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Bob Bunting, 360 North resident and former National Oceanic and Atmospheric Administration official
Longboat Key Wednesday, Apr. 12, 2017 1 week ago

Ill health of mangroves on Greer Island points to bigger issue, Longboat resident says

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Trees along shoreline help anchor sand, protect against storm surge on Longboat’s north end.
by: John McGuire Staff Writer

On a Friday afternoon on Greer Island, also known as Beer Can Island, Bob Bunting is surrounded by mangroves — many of which look like sticks in the ground, barren of leaves or other signs of life.

Bunting, a former National Oceanic and Atmospheric Administration official, affirms these mangroves are dead, or at least suffering.

While mangroves remain dense and flourishing in much of the area on and surrounding Greer Island, the sliver of land that connects the “island” to Longboat Key, it is also home to many dead or dying mangroves. 

Bunting, who lives nearby at 360 North, said erosion is to blame for the declining health of the plants.

Bunting explained that the mangroves thrive in brackish water from the Gulf of Mexico and Sarasota Bay, but too much saltwater can harm them.

As this sliver of land has overwashed with increasing frequency, the number of dead mangroves has increased, Bunting said, adding that he recalls significant portions of the mangroves still flourishing on the sliver in June 2016.

Bunting noted the roots and foliage of the mangroves, when healthy, help protect the mainland from storm surges. They also serve as a habitat for animals and birds.

“It is an incredibly environmentally sensitive area,” Bunting said. “And it plays a huge role in protecting the shore.”

The sliver containing the diminishing mangroves is also the area Bunting said is most susceptible to a breach. 

If a breach happens, Bunting said saltwater and sand would pour into the lagoon, throwing off the delicate balance of the lagoon’s water. 

It would also subject residences on the lagoon to wave action.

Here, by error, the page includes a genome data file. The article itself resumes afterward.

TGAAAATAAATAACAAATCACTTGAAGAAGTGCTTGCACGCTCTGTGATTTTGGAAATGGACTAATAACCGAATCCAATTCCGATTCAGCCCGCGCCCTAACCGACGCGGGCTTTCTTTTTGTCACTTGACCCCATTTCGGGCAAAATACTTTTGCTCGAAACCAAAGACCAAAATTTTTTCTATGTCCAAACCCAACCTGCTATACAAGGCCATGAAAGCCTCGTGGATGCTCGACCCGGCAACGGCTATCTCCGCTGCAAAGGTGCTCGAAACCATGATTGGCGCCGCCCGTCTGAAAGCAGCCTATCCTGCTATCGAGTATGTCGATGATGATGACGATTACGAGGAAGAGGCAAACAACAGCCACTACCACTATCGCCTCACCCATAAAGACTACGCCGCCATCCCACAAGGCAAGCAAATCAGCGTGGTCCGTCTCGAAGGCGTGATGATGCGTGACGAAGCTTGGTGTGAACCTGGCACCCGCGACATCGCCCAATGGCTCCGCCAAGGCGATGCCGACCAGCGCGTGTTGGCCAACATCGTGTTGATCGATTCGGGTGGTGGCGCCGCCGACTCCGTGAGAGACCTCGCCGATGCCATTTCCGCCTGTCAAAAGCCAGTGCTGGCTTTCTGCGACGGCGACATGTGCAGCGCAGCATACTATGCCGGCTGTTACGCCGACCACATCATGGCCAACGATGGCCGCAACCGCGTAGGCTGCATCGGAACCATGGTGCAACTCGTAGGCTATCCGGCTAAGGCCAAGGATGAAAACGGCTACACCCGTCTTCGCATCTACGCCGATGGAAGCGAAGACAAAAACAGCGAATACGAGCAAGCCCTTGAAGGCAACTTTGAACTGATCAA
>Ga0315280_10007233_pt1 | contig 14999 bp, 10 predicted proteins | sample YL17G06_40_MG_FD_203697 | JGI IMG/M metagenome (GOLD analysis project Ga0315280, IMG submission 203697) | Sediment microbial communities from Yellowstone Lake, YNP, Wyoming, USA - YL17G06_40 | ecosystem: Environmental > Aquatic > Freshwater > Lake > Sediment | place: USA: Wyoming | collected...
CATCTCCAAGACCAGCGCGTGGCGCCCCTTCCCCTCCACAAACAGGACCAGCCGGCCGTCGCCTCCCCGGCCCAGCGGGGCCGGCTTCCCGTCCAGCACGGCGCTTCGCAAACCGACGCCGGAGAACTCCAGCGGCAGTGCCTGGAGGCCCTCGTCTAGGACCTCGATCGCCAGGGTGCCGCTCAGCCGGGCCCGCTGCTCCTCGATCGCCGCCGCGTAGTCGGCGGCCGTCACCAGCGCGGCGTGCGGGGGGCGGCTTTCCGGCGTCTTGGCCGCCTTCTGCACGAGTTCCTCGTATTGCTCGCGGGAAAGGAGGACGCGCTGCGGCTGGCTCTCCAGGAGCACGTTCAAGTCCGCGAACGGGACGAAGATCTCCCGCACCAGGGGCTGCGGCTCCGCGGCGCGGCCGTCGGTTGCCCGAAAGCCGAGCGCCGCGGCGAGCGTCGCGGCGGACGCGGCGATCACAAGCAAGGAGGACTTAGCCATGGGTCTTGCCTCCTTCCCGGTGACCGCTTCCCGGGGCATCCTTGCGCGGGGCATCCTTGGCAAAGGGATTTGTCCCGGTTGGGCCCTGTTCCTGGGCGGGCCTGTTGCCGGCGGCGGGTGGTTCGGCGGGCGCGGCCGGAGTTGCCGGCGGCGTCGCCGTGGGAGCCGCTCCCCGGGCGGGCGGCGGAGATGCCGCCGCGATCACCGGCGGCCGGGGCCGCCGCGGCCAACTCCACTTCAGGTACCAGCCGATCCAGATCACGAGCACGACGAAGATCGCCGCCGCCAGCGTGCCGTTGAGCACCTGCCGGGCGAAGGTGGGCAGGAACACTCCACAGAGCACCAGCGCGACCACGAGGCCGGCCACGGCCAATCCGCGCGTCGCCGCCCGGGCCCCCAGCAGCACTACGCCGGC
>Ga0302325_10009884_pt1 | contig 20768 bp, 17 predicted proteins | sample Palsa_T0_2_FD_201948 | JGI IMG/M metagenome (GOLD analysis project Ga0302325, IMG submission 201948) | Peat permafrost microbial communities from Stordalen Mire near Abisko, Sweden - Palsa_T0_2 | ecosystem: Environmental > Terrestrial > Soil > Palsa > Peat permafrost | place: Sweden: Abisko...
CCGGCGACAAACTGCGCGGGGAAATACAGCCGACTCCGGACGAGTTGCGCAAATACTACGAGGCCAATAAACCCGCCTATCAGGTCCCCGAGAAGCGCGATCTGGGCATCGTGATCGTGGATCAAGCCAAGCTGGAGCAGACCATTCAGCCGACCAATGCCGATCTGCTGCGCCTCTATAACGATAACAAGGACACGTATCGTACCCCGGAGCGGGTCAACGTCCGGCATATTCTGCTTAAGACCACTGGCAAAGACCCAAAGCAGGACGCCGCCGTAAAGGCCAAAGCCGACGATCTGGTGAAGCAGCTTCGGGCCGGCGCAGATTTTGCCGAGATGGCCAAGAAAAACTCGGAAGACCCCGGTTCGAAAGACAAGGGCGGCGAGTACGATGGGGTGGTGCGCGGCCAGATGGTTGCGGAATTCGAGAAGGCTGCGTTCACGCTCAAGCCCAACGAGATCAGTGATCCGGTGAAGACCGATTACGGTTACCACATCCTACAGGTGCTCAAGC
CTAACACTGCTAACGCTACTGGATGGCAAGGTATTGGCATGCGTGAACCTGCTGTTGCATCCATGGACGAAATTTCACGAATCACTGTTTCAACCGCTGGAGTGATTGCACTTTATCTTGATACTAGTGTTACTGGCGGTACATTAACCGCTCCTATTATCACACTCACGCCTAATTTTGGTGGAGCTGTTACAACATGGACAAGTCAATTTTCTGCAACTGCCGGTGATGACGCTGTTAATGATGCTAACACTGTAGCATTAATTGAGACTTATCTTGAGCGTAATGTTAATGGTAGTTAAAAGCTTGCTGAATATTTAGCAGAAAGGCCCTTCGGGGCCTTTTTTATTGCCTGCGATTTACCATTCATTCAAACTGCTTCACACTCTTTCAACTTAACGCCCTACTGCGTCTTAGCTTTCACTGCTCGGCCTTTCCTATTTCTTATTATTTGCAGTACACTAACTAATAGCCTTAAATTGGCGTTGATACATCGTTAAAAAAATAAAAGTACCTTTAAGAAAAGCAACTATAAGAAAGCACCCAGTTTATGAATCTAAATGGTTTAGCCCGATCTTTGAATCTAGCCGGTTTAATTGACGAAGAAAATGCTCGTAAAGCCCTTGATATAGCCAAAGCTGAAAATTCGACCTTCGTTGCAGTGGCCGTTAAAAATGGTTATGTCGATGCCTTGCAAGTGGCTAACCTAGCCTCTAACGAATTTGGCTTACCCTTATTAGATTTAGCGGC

Should the mangrove forests die, Bunting theorized it could take more than 50 years for the plants to grow back to their current form and density.

A breach of Greer Island is a potential outcome being examined in the North End Shoreline Stabilization Project. 

In March, the Town Commission approved a $400,000 budget for the plan.

The funds, left over from previous construction projects in the beach budget, will be used to determine the feasibility of an immediate short-term solution, as well as developing a long-term plan for the area. In this case, “long-term” means decades or longer.

Town staff will work with Olsen Associates Inc., the Key’s coastal engineer, to determine possible courses of action, then present the options to the Town Commission for consideration in the coming months.

When it comes to long-term solutions, Bunting has advocated for a third groin at the northern tip of the Key to accompany the two groins already on the north end.

While a third groin was initially proposed with the two near North Shore Road, the prospect was delayed after Manatee County challenged the plan.

In a 2014 settlement, the town agreed not to begin permitting for the third groin until 2019, in return for construction of the other two.

“I would be shocked if a groin wasn’t the answer,” Bunting said.

Pat Zunz of resident group LBK North, of which Bunting is a member, has encouraged members to attend the Town Commission workshop meeting on Monday, April 17 to discuss options for the North End Shoreline Stabilization Project.

Bunting said people like himself, who regularly enjoy Greer Island, have a duty to maintain it.

“It’s our responsibility to leave it in good shape for the future,” Bunting said.

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